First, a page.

The syntax is the same as before.

EDIT

Thanks to David Carlisle's answer, this can be simplified:

\makeatletter
\newcommand{\newsetcommand}[2]{%
  \global\@namedef{@setcommand\string#1}{#2}%
  \edef#1{\noexpand\@usecommand{\string#1}}%
}
\def\@usecommand#1{%
  \expandafter\expandafter\expandafter\@@usecommand\csname @setcommand#1\endcsname\@nil#1\@nil
}
\def\@@usecommand#1,#2\@nil#3\@nil{%
  \global\@namedef{@setcommand#3}{#2,#1}%
}
\makeatother
share|improve this answer
    
Thanks for the fast answer. However, it doesn't work. What is printed is ',out1,out2,out3,out4' (all on the same line). Also, I edited my original question a little: I'd like to reset the loop after the last string is printed, such that a fifth \trigger would produce 'out1' again. –  Frits Mar 19 '12 at 22:24
    
I changed the implementation to fulfill your request. You perhaps have an outdated version of the expl3 packages. I may try a "classical" implementation, but this one is surely more efficient. –  egreg Mar 19 '12 at 22:40
    
Thanks! It was indeed an outdated version I had. Next thing to do is taking a good look at expl3, as its possibilities look very promising! –  Frits Mar 20 '12 at 5:52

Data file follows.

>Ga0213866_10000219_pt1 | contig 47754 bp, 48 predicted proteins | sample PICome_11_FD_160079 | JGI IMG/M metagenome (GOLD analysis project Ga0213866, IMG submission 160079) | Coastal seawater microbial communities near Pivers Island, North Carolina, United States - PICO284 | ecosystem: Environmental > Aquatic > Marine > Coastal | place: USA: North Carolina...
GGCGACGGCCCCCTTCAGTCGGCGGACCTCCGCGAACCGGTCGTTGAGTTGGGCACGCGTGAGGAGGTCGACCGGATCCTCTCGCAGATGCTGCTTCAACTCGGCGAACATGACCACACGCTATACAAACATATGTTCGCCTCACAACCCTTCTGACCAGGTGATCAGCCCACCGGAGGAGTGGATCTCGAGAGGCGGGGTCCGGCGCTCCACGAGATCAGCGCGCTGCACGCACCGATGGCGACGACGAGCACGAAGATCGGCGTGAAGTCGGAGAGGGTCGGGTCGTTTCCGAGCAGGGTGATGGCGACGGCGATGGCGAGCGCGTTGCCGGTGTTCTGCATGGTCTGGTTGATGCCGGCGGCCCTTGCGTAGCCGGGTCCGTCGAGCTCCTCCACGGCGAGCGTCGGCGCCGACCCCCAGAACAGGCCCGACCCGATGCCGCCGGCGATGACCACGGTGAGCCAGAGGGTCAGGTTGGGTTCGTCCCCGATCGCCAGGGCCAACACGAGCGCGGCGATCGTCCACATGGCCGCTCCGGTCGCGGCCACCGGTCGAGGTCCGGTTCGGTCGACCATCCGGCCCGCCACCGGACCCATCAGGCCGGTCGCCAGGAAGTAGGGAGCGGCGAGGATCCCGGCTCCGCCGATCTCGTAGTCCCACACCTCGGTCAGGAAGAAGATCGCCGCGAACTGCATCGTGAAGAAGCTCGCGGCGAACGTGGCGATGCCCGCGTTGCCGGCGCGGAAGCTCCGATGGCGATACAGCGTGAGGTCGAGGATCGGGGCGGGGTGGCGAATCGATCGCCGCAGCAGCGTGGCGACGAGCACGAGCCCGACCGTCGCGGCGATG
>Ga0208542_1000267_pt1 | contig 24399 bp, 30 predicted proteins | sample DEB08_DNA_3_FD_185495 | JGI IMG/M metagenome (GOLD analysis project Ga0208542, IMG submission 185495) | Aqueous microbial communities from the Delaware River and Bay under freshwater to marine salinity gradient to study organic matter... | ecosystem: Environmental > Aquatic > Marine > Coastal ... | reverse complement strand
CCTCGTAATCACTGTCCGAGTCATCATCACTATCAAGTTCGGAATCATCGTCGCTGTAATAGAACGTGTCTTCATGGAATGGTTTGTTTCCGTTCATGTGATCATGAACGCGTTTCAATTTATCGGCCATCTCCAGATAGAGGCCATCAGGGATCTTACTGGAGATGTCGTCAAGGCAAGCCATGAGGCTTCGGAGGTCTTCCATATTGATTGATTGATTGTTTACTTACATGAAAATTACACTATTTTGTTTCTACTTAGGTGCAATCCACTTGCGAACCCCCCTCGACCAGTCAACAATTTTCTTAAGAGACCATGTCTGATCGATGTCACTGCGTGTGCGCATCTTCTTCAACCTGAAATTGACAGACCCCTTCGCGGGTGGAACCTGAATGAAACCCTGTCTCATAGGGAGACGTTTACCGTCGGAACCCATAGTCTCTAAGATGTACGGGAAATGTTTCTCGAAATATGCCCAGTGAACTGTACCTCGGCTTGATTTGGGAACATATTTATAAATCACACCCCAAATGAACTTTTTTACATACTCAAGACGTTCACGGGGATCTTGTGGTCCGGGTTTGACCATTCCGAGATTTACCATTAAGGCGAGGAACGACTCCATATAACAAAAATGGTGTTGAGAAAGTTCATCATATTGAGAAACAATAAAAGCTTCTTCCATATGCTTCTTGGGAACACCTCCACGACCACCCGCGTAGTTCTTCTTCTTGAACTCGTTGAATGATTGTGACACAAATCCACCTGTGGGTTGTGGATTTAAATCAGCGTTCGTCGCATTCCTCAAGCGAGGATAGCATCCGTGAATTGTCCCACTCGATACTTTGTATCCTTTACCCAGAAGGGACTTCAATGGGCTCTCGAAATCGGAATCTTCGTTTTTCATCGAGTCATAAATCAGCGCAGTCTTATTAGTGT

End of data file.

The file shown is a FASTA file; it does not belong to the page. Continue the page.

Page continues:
My humble attempt with etoolbox, thanks to one of Leo Liu's answers. I used \csdef and \csuse to store and use the values, and \DeclareListParser to iterate through the items in the comma-separated list. Finally, the modulo feature is provided by the intcalc package.

\documentclass{article}

\usepackage{etoolbox}
\usepackage{intcalc}

\DeclareListParser*{\myforeach}{,}

\newcounter{helpercounter}
\newcommand{\savethistext}[1]{%
\stepcounter{helpercounter}%
\csdef{triggerval\thehelpercounter}{#1}}

\newcounter{progresscounter}
\newcommand{\trigger}[1]{%
\setcounter{progresscounter}{\intcalcMod{\value{progresscounter} + 1}{\value{helpercounter} + 1}}%
\csuse{triggerval\theprogresscounter}\par%
}

\myforeach{\savethistext}{out1, out2, out3, out4}

\begin{document}

\trigger

\trigger

\trigger

\trigger

\trigger

\trigger

\trigger

\trigger

\trigger

\trigger

\end{document}

Output

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Here is an implementation using high-level ConTeXt features: counters and conversion.

\defineconversion[trigger][out1, out2, out3, out4]
\definestructurecounter[trigger][numberconversion=trigger]
\setstructurecounter[trigger]{0}

\def\trigger%
    {\incrementstructurecounter[trigger]%
     \convertedstructurecounter[trigger]}

\starttext
\startlines
\trigger
\trigger
\trigger
\trigger
\trigger
\stoplines
\stoptext
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1  
ConTeXt seems to make complicated things look so easy. :) –  Paulo Cereda Mar 21 '12 at 11:29
    
@PauloCereda: The reason is that the internal code is modular. For example, this feature is needed when you use symbols to denote footnotes (\star, \daggar, \ddaggar, etc). Both LaTeX and ConTeXt have internal mechanisms for that; the difference is that in LaTeX it is hidden from the user, while ConTeXt provides a user API for it. –  Aditya Mar 21 '12 at 14:24
    
Ah I see. Providing a consistent user API is really a great approach, so the internal structures can be easily modified in a higher level. Now I'm more tempted to try ConTeXt. :) –  Paulo Cereda Mar 21 '12 at 14:31